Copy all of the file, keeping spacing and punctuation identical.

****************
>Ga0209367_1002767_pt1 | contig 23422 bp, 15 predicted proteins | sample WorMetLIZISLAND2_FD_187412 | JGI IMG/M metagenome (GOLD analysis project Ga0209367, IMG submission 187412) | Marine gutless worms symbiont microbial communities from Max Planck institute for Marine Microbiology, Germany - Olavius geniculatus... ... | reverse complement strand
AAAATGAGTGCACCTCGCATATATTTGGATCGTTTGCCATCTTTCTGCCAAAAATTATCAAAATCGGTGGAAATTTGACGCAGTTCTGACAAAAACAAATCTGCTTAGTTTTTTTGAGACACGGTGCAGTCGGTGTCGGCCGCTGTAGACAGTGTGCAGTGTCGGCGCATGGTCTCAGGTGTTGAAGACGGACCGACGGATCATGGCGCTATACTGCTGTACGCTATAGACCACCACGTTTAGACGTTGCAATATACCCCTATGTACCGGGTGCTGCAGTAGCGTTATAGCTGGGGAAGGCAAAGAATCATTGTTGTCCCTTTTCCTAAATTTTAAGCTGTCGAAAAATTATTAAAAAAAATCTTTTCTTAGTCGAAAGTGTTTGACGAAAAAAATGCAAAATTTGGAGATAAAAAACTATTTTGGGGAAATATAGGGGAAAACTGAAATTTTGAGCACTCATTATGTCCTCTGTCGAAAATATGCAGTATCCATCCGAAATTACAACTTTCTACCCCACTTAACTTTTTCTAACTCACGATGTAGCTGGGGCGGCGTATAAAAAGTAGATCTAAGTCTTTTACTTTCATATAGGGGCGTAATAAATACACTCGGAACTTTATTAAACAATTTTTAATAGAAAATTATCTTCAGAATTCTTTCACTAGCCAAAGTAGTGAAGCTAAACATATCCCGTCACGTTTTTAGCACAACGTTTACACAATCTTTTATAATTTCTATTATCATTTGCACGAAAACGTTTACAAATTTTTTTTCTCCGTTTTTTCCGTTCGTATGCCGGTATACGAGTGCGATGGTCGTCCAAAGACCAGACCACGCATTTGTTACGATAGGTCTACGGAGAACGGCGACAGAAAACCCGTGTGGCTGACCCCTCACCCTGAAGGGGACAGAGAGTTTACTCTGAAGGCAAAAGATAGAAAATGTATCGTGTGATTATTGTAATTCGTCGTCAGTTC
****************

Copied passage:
>Ga0209367_1002767_pt1 | contig 23422 bp, 15 predicted proteins | sample WorMetLIZISLAND2_FD_187412 | JGI IMG/M metagenome (GOLD analysis project Ga0209367, IMG submission 187412) | Marine gutless worms symbiont microbial communities from Max Planck institute for Marine Microbiology, Germany - Olavius geniculatus... ... | reverse complement strand
AAAATGAGTGCACCTCGCATATATTTGGATCGTTTGCCATCTTTCTGCCAAAAATTATCAAAATCGGTGGAAATTTGACGCAGTTCTGACAAAAACAAATCTGCTTAGTTTTTTTGAGACACGGTGCAGTCGGTGTCGGCCGCTGTAGACAGTGTGCAGTGTCGGCGCATGGTCTCAGGTGTTGAAGACGGACCGACGGATCATGGCGCTATACTGCTGTACGCTATAGACCACCACGTTTAGACGTTGCAATATACCCCTATGTACCGGGTGCTGCAGTAGCGTTATAGCTGGGGAAGGCAAAGAATCATTGTTGTCCCTTTTCCTAAATTTTAAGCTGTCGAAAAATTATTAAAAAAAATCTTTTCTTAGTCGAAAGTGTTTGACGAAAAAAATGCAAAATTTGGAGATAAAAAACTATTTTGGGGAAATATAGGGGAAAACTGAAATTTTGAGCACTCATTATGTCCTCTGTCGAAAATATGCAGTATCCATCCGAAATTACAACTTTCTACCCCACTTAACTTTTTCTAACTCACGATGTAGCTGGGGCGGCGTATAAAAAGTAGATCTAAGTCTTTTACTTTCATATAGGGGCGTAATAAATACACTCGGAACTTTATTAAACAATTTTTAATAGAAAATTATCTTCAGAATTCTTTCACTAGCCAAAGTAGTGAAGCTAAACATATCCCGTCACGTTTTTAGCACAACGTTTACACAATCTTTTATAATTTCTATTATCATTTGCACGAAAACGTTTACAAATTTTTTTTCTCCGTTTTTTCCGTTCGTATGCCGGTATACGAGTGCGATGGTCGTCCAAAGACCAGACCACGCATTTGTTACGATAGGTCTACGGAGAACGGCGACAGAAAACCCGTGTGGCTGACCCCTCACCCTGAAGGGGACAGAGAGTTTACTCTGAAGGCAAAAGATAGAAAATGTATCGTGTGATTATTGTAATTCGTCGTCAGTTC